21 Hunsaker, "Forty Years of Aeronautical Research," 267. See also John B. Rae, "Science and Engineering in the History of Aviation," Technology and Culture, III (fall 1961), 391-399. Hunsaker, head of the Department of Aeronautical Engineering at the Massachusetts Institute of Technology and a member of the Main Committee since the 1930s, assumed the chairmanship of NACA in 1941 on Bush's resignation.
22 On the role of air power in the Second World War, see Eugene M. Emme, "The Impact of Air Power Upon History," Air University Quarterly Review, II (winter 1948), 3-13; Eugene M. Emme, ed., The Impact of Air Power: National Security and World Politics (Princeton, N.J., 1959), 209-294; and Wesley F. Craven and James L. Cate, eds., History of the Army Air Forces in World War II (7 vols., Chicago, 1948-1955).
23 See C. Fayette Taylor, "Aircraft Propulsion: A Review of the Evolution of Aircraft Powerplants," Report of the Smithsonian Institution for 1961 (Washington, 1962), 245-298.
24 The best-known of these advisory groups was the so-called von Kármán Committee, established late in 1944 at the direction of Henry H. Arnold, Commanding General of the Army Air Forces, and headed by Theodore von Kármán, of the California Institute of Technology. After surveying wartime achievements in aeronautical science and rocketry, the panel of scientists published its findings in August 1945 and its recommendations in December. While giving full credit to the German accomplishments in rocketry, the von Kármán committee concluded that jet propulsion offered the key to "air supremacy," and that progress toward long-range ballistic missiles should come through the development of air-breathing pilotless aircraft. The philosophy embodied in these 14 reports was to guide Air Force thinking for almost 10 years. See Army Air Forces Scientific Advisory Group, Toward New Horizons: A Report to General of the Army H. H. Arnold (14 vols. [Washington], 1945). For a retrospect of the findings of the committee, see Hugh L. Dryden, "Toward the New Horizons of Tomorrow: First Annual ARS von Kármán Lecture," Astronautics, XII (Jan. 1963), 14-19. Dryden served as deputy scientific director to von Kármán on the committee.
25 Levine, "U.S. Aeronautical Research Policy," 91-97; Hunsaker, "Forty Years of Aeronautical Research," 267-268.
26 The unitary plan was designed to provide dispersed NACA-Air Force wind-tunnel facilities characterized by a minimum of overlap and a maximum of variety. Five new supersonic wind tunnels were constructed, one at each of the NACA laboratories and two at a new Air Force installation, the Arnold Engineering Development Center at Tullahoma, Tenn. See Manual f or Users of the Unitary Plan Wind Tunnel Facilities (Washington, 1956); and Alan Pope, Wind-Tunnel Testing (2 ed., New York, 1954).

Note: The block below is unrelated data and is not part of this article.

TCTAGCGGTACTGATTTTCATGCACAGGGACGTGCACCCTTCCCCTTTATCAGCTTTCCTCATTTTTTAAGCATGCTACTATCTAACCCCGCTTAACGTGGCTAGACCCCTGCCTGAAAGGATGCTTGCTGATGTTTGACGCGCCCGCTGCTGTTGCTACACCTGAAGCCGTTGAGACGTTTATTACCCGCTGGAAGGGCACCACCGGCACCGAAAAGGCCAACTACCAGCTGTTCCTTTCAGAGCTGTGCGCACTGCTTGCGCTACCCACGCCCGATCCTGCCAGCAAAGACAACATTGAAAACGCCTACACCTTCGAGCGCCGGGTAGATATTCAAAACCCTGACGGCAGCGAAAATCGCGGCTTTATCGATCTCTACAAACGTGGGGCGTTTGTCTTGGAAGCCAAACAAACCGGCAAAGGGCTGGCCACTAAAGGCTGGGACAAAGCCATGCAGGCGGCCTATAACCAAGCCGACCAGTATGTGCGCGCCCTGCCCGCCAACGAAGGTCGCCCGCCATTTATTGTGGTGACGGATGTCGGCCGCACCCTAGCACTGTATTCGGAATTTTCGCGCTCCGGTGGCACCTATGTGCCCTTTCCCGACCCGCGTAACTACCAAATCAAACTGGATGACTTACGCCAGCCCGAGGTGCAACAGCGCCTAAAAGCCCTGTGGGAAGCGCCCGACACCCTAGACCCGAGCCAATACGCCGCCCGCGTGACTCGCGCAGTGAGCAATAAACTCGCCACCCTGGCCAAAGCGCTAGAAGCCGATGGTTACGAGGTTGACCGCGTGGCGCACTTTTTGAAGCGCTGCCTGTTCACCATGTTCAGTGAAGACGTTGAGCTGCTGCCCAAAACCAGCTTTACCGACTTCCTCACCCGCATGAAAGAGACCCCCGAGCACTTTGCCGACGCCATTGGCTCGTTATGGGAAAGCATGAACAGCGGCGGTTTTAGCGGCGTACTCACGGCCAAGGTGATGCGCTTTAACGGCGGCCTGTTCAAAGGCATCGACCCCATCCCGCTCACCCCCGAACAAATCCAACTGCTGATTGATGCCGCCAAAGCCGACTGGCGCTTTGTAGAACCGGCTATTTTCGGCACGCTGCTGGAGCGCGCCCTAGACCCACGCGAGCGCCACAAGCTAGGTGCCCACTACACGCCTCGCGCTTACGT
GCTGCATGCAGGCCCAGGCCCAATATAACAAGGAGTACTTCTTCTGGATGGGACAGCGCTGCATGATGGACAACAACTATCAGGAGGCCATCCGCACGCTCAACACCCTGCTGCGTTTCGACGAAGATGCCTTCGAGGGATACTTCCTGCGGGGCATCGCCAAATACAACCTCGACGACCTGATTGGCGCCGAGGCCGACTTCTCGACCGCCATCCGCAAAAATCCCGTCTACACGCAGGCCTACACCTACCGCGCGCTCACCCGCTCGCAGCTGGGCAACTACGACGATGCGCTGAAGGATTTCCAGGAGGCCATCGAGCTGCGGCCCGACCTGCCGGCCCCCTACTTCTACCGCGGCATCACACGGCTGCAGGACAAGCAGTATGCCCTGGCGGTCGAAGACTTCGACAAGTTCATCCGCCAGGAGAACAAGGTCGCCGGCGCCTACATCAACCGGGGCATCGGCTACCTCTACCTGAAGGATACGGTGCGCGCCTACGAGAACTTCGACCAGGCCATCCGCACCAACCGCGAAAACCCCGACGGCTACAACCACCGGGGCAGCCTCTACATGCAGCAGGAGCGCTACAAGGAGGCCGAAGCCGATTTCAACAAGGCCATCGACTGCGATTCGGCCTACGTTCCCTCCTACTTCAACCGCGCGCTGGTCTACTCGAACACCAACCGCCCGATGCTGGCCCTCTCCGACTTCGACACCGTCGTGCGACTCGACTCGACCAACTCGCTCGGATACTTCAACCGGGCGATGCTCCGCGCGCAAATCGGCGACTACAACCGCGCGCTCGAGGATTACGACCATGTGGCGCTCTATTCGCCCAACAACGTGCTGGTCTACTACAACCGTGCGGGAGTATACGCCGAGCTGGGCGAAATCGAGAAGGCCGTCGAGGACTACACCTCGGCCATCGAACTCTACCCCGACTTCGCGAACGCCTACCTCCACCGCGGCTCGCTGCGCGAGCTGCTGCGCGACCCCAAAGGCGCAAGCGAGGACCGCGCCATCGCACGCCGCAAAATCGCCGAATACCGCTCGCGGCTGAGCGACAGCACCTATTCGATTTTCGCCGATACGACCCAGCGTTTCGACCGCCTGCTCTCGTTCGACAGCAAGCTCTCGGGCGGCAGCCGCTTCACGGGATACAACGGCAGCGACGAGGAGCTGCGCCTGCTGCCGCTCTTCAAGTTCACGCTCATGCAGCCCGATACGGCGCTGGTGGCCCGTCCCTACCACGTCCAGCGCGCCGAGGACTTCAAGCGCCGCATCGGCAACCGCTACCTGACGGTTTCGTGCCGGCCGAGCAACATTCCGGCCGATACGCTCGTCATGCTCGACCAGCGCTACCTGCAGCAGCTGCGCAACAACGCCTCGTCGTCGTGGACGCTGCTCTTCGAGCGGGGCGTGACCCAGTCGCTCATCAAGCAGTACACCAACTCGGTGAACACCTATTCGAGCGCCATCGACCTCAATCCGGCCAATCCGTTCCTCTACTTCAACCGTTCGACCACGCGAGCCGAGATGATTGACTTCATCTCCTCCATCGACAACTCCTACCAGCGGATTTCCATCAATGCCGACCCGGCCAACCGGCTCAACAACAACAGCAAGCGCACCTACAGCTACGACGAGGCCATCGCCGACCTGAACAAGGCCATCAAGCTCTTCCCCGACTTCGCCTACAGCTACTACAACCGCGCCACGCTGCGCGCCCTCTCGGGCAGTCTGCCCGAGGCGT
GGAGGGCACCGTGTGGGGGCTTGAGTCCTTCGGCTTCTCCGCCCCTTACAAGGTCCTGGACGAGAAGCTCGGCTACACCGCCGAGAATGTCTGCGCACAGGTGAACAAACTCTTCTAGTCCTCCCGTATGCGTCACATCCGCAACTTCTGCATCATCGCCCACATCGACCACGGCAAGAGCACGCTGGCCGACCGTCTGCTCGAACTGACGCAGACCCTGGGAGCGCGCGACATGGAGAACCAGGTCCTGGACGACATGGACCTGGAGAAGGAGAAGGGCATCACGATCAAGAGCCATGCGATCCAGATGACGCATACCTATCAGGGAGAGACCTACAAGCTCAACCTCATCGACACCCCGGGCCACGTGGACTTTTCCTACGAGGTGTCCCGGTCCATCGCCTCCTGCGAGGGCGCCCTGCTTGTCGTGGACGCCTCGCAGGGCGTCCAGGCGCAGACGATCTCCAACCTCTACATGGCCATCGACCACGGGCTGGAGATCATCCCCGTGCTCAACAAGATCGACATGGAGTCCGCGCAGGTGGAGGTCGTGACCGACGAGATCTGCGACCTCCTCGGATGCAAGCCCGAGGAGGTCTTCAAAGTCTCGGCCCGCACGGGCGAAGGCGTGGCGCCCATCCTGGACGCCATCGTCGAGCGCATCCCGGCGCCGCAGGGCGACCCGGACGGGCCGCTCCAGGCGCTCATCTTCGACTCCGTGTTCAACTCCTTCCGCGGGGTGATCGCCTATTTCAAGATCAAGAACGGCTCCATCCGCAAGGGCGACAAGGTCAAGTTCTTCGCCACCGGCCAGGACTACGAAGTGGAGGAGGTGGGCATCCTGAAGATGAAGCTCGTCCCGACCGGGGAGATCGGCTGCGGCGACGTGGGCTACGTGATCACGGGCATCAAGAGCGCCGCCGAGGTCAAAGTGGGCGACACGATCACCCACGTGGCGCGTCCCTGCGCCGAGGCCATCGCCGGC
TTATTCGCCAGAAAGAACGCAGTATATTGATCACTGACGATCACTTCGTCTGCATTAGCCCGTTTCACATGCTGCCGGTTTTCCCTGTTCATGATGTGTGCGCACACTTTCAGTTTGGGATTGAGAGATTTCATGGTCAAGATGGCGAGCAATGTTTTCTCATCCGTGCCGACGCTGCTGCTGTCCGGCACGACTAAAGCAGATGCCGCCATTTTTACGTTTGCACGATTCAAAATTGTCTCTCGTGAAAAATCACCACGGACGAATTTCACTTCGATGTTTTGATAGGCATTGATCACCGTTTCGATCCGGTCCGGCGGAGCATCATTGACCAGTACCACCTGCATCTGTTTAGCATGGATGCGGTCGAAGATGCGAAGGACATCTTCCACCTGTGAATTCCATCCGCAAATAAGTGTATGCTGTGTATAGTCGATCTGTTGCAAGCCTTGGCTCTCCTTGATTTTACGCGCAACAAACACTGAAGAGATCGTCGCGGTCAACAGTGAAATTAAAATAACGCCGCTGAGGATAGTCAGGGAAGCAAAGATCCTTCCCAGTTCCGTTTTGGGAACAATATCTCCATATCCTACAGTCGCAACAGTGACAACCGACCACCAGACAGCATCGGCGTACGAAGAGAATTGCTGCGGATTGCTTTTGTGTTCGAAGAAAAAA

27 Axel T. Mattson, interview, Houston, July 2, 1964; Gray, Frontiers of Flight, 330-359; Frank Waters, Engineering Space Exploration: Robert R. Gilruth (Chicago, 1963), 38-39; "History of NACA Transonic Research," Langley Aeronautical Laboratory, undated copy in Archives of the Manned Spacecraft Center (MSC), Houston. Unless otherwise indicated, originals or copies of all primary materials cited in this work are located in the MSC Archives.
The Langley engineers also pursued their transonic investigations with a method devised in 1944 by Gilruth, whereby small models of wings or complete aircraft were attached to the upper wing surface of an airplane, thus employing the accelerated airflow over the wing surface for studying the aerodynamic characteristics of the model at transonic speeds.
28 Perry, "Antecedents of the X-1," 18-20; Kenneth S. Kleinknecht, "The Rocket Research Airplanes," in Eugene M. Emme, ed., The History of Rocket Technology: Essays on Research, Development, and Utility (Detroit, 1964), 193-198; Hunsaker, "Forty Years of Aeronautical Research," 268, 269; Gray, Frontiers of Flight, 334-336; Ley, Rockets, Missiles, and Space Travel, 419-432. Because of the fear that the X-1, operating with an entirely new rocket powerplant, might not be ready as early as planned, the NACA-Air Force-Navy group concurrently developed a jet-propelled research airplane, the Douglas D-558-1. This was also in keeping with NACA's original conviction, shared by the Navy, that the first research aircraft would be turbojet-powered.
29 Kleinknecht, "Rocket Research Airplanes," 199-204; Ley, Rockets, Missiles, and Space Travel, 424-426; Charles V. Eppley, The Rocket Research Aircraft Program, 1946-1962 (Edwards Air Force Base, Calif., 1962), 1-25; Hunsaker, "Forty Years of Aeronautical Research," 269; James A. Martin, "The Record-Setting Research Airplanes," Aeronautical Engineering Review, XXI (Dec. 1962), 49-54; Walter C. Williams and Hubert M. Drake, "The Research Airplane: Past, Present, and Future," Aeronautical Engineering Review, XVII (Jan. 1958), 36-41; Walter T. Bonney, "High-Speed Research Airplanes," Scientific American, CLXXXIX (Oct. 1953), 36-41. For the experiences of two rocket-airplane test pilots, as well as for useful treatments of the postwar research aircraftseries, see A. Scott Crossfield and Clay Blair, Always Another Dawn (Cleveland, 1960); and William Bridgeman and Jacqueline Hazard, The Lonely Sky (New York, 1955).
30 Probably the greatest NACA contribution to the century series (F-100, etc.) was a discovery made in 1951 by Richard T. Whitcomb, an aeronautical engineer working mainly in the recently opened 8-foot, slotted-throat tunnel at the Langley laboratory. Whitcomb collected data on the lengthwise distribution of fuselage and wing volume and suggested an airplane configuration that minimized drag at supersonic speeds. Whitcomb's findings, known as the "area rule," indicated that a coke-bottle, or wasp-waisted, shape would significantly increase the speed of jet-propelled airplanes. The importance of the area rule was reflected in the configuration of practically every jet interceptor designed and built for both the Air Force and the Navy in the mid-1950s. See Richard T. Whitcomb, "A Study of the Zero-Lift Drag-Rise Characteristics of Wing-Body Combinations Near the Speed of Sound," NACA Tech. Report 1273, Forty-Second Annual Report of the NACA-1956 (Washington, 1957), 519-539.